This week's column:
Should I Put Junior on 110s?
July 27, 2011
Hi, Bill: My 10-year-old son, who wears a size 6 shoe, wants to move into a 4x110mm skate setup. He has skated on this setup before and did pretty well. I know this setup is longer than a 3-wheel frame and probably not as practical, but he really likes the big 4-wheel setups. Please help with this decision. I want to get him the best equipment possible. Thank you. - Ken from Everett, WA
Hi, Ken: This is a question I get a lot from parents these days. In some countries, the question has been settled by skate federations, some of which have restricted wheel size for children. They’ve done this due to concerns that big wheels strain young bones and joints and lead to the formation of bad skate technique.
In fact, I would have been happy if the internaional federation had limited wheels to a maximum size of 100mm for all skaters. I think 110mm wheels have changed our sport for the worse. They have given an advantage to big, strong skaters who find it easier to push the bigger wheels, and they have made the sport more dangerous by increasing speeds and making it easier for athletes to go fast even if they lack the skill to skate safely in packs.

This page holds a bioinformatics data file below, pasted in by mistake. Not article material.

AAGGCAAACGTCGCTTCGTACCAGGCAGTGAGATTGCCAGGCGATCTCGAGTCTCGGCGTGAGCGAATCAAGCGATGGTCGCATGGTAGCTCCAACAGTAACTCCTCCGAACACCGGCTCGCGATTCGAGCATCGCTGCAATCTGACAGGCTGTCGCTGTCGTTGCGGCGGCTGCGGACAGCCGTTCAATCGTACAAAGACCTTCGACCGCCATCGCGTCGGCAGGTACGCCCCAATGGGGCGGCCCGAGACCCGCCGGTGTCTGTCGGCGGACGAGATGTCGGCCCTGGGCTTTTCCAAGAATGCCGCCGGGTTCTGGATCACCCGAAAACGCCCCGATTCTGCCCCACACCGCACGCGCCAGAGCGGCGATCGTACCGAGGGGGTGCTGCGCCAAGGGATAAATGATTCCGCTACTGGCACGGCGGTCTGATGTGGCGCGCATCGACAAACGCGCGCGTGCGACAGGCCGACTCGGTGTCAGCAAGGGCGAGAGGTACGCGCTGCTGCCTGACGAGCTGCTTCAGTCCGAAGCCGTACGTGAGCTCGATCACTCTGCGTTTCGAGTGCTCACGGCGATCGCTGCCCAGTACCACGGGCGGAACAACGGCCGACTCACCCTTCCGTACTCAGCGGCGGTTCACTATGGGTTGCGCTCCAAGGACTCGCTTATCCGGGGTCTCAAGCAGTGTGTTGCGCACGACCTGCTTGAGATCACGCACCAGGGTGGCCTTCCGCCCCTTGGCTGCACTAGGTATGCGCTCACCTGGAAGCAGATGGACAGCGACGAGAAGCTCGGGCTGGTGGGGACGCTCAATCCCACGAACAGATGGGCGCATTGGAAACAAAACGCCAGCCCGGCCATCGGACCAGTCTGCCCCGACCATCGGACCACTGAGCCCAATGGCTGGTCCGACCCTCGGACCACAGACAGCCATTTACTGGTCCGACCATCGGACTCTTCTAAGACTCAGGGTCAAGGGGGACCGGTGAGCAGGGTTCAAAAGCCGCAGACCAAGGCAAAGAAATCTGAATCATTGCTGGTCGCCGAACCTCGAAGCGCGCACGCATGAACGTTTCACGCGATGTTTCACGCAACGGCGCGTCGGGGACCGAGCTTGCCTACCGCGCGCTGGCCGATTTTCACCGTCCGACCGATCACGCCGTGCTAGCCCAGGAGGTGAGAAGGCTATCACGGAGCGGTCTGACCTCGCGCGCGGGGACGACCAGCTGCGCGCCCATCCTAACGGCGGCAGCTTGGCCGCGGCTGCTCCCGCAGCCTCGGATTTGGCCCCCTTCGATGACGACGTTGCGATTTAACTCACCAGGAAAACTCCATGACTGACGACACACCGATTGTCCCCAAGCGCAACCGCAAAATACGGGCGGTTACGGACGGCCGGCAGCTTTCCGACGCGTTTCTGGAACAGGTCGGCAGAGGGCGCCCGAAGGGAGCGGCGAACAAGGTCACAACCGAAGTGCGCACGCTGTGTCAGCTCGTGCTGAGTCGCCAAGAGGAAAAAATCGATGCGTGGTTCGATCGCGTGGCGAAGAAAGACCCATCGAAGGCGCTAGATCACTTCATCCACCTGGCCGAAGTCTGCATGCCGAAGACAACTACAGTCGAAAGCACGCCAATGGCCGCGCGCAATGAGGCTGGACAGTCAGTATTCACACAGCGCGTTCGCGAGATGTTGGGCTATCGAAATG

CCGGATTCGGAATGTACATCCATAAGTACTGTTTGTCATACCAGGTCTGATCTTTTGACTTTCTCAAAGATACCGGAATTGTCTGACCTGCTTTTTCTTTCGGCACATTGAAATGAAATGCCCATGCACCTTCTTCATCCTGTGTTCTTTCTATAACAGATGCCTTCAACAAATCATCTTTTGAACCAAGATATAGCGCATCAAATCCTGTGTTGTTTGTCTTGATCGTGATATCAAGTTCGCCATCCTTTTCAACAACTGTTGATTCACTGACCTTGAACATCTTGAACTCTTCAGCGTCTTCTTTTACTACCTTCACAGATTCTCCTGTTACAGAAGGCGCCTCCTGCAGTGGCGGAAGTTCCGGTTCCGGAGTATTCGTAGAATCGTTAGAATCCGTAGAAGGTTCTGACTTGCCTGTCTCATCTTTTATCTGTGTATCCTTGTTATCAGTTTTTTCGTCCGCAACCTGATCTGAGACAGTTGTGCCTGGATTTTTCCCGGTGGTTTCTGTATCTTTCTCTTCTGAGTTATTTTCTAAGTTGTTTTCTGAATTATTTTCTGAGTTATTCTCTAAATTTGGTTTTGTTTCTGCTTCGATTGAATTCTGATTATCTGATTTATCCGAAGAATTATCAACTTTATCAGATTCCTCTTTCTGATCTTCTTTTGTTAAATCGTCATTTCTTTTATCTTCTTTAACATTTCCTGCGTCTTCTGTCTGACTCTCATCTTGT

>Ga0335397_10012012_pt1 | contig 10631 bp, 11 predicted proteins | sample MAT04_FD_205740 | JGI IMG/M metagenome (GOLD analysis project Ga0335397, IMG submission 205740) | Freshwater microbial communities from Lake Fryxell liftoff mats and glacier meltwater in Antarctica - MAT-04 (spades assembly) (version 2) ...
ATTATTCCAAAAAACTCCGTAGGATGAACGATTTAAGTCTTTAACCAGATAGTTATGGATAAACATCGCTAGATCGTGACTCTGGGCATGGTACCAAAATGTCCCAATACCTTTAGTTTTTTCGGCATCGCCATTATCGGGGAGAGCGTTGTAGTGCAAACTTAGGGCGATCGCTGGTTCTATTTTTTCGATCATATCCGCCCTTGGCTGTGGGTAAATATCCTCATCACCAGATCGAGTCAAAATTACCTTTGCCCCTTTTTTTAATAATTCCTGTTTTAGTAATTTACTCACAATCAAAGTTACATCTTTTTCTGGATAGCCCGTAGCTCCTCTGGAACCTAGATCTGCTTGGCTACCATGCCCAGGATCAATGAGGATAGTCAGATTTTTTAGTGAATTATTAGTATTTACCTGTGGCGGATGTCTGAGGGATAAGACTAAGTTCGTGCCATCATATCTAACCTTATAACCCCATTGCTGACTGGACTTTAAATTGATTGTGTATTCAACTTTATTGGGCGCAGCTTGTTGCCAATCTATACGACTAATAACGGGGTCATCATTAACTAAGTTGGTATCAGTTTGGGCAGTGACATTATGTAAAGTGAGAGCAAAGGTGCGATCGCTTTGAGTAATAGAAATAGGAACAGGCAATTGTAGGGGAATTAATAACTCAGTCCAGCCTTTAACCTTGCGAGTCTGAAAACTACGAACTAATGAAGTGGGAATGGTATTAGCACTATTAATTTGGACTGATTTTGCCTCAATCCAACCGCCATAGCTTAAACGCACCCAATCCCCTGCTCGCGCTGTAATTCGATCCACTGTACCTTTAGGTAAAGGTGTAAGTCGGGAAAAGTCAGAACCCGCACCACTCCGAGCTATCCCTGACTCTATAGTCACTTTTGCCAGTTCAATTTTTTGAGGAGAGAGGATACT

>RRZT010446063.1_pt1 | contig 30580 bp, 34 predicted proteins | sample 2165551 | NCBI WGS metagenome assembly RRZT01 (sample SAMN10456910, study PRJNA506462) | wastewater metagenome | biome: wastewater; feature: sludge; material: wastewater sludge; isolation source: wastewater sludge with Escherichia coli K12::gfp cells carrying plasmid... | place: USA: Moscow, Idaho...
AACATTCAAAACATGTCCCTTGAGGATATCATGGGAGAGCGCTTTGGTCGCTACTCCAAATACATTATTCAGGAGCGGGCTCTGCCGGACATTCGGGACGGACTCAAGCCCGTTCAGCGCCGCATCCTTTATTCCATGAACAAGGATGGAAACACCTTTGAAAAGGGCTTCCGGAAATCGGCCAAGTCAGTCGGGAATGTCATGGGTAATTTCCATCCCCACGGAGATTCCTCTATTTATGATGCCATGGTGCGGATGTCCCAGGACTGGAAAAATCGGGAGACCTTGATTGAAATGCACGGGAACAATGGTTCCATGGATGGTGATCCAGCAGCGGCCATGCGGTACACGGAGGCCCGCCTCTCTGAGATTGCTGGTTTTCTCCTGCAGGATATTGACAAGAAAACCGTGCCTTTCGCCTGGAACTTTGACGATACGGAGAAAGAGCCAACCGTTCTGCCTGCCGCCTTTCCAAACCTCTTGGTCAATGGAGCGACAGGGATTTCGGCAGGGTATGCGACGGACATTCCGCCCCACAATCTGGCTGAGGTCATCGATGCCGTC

As for your son, I would not put him on a 4x100mm setup at his age. He has a reasonably sized foot. But at 10 years of age, I would recommend a setup with a mix of 110mm and 100mm wheels: either a 110-100-110 -110 configuration or a 110-100-100-110 configuration. These setups are closer to the ground and shorter from front to back. As a result, they are easier to control and better for the development of skating skills.
For a time our club in Timaru discouraged the use of 110mm wheels by youngsters. But we found that this put our skaters at a competitive disadvantage because of the increased roll of 110mm wheels. So we changed our policy and brought in 3x110mm plates (frames) for the skaters about your son’s age. And these have worked well.